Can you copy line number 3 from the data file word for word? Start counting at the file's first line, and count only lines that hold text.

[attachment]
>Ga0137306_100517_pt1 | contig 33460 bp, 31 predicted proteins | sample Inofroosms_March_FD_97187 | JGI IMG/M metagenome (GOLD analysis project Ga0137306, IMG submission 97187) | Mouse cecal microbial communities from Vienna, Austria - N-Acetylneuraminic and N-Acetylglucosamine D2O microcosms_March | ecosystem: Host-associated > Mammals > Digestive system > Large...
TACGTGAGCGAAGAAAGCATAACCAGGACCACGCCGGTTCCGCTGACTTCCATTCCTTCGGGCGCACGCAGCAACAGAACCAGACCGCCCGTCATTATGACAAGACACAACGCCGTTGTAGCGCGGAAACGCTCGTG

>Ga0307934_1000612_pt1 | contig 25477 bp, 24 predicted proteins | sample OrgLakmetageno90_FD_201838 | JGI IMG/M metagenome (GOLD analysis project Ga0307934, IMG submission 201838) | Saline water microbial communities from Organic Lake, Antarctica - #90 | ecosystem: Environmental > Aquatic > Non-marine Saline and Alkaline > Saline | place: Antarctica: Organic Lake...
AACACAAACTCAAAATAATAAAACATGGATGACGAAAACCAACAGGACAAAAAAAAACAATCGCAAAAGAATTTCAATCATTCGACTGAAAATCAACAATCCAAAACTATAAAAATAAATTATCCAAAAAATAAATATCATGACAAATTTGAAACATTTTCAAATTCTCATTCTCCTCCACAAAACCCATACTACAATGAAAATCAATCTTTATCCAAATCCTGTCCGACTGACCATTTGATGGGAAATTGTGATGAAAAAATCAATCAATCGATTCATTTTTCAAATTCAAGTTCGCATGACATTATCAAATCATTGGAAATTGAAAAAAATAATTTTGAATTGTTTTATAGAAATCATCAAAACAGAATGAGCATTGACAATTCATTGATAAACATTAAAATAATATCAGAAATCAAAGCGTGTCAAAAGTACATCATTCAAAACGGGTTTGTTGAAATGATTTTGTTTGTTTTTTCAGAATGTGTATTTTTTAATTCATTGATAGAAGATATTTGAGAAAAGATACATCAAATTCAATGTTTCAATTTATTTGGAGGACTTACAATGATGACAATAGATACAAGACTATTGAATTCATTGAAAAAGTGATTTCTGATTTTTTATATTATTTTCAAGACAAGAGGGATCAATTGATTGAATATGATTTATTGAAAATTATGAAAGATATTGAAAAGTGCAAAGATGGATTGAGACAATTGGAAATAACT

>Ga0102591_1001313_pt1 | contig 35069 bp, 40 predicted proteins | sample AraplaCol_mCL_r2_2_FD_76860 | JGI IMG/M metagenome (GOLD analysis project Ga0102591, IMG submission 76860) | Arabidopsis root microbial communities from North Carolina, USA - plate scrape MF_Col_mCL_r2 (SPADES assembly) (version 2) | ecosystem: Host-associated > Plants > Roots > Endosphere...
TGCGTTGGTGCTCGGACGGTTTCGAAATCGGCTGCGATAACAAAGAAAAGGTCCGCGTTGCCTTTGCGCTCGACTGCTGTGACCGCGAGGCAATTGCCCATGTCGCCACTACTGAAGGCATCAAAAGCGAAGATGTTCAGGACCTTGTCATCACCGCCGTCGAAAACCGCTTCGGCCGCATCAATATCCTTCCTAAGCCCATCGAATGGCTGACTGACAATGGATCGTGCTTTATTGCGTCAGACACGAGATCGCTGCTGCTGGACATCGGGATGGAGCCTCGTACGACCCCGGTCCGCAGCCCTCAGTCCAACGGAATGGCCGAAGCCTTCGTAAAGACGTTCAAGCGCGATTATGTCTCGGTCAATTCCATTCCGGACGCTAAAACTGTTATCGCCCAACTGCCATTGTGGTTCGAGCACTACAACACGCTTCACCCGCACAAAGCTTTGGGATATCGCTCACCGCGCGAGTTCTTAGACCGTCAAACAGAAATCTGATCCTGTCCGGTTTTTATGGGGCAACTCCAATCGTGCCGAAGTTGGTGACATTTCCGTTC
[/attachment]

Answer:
>Ga0307934_1000612_pt1 | contig 25477 bp, 24 predicted proteins | sample OrgLakmetageno90_FD_201838 | JGI IMG/M metagenome (GOLD analysis project Ga0307934, IMG submission 201838) | Saline water microbial communities from Organic Lake, Antarctica - #90 | ecosystem: Environmental > Aquatic > Non-marine Saline and Alkaline > Saline | place: Antarctica: Organic Lake...